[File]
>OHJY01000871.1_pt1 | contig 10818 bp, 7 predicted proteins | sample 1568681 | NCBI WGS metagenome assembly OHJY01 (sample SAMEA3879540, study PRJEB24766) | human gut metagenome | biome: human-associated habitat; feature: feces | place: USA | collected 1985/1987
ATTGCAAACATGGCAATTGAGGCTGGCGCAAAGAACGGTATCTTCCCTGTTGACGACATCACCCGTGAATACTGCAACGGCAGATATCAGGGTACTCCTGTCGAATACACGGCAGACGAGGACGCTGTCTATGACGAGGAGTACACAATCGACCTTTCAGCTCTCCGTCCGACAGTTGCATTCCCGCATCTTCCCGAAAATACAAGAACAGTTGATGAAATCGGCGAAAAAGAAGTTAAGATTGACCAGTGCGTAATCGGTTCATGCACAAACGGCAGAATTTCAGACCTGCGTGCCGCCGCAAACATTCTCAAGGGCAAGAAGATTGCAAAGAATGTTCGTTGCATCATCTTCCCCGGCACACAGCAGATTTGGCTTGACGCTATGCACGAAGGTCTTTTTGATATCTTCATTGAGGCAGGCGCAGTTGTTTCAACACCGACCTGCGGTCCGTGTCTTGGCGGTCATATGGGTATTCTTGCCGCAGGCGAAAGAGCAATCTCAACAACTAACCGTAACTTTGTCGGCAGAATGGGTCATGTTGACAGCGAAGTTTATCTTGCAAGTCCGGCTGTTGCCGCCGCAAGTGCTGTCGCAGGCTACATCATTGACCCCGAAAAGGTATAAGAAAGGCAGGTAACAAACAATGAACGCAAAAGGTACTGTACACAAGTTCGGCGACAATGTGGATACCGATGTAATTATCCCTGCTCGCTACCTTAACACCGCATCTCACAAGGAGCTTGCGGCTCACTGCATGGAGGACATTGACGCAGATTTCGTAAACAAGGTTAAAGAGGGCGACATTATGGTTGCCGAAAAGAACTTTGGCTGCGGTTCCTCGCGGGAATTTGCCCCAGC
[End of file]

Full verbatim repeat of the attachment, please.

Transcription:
>OHJY01000871.1_pt1 | contig 10818 bp, 7 predicted proteins | sample 1568681 | NCBI WGS metagenome assembly OHJY01 (sample SAMEA3879540, study PRJEB24766) | human gut metagenome | biome: human-associated habitat; feature: feces | place: USA | collected 1985/1987
ATTGCAAACATGGCAATTGAGGCTGGCGCAAAGAACGGTATCTTCCCTGTTGACGACATCACCCGTGAATACTGCAACGGCAGATATCAGGGTACTCCTGTCGAATACACGGCAGACGAGGACGCTGTCTATGACGAGGAGTACACAATCGACCTTTCAGCTCTCCGTCCGACAGTTGCATTCCCGCATCTTCCCGAAAATACAAGAACAGTTGATGAAATCGGCGAAAAAGAAGTTAAGATTGACCAGTGCGTAATCGGTTCATGCACAAACGGCAGAATTTCAGACCTGCGTGCCGCCGCAAACATTCTCAAGGGCAAGAAGATTGCAAAGAATGTTCGTTGCATCATCTTCCCCGGCACACAGCAGATTTGGCTTGACGCTATGCACGAAGGTCTTTTTGATATCTTCATTGAGGCAGGCGCAGTTGTTTCAACACCGACCTGCGGTCCGTGTCTTGGCGGTCATATGGGTATTCTTGCCGCAGGCGAAAGAGCAATCTCAACAACTAACCGTAACTTTGTCGGCAGAATGGGTCATGTTGACAGCGAAGTTTATCTTGCAAGTCCGGCTGTTGCCGCCGCAAGTGCTGTCGCAGGCTACATCATTGACCCCGAAAAGGTATAAGAAAGGCAGGTAACAAACAATGAACGCAAAAGGTACTGTACACAAGTTCGGCGACAATGTGGATACCGATGTAATTATCCCTGCTCGCTACCTTAACACCGCATCTCACAAGGAGCTTGCGGCTCACTGCATGGAGGACATTGACGCAGATTTCGTAAACAAGGTTAAAGAGGGCGACATTATGGTTGCCGAAAAGAACTTTGGCTGCGGTTCCTCGCGGGAATTTGCCCCAGC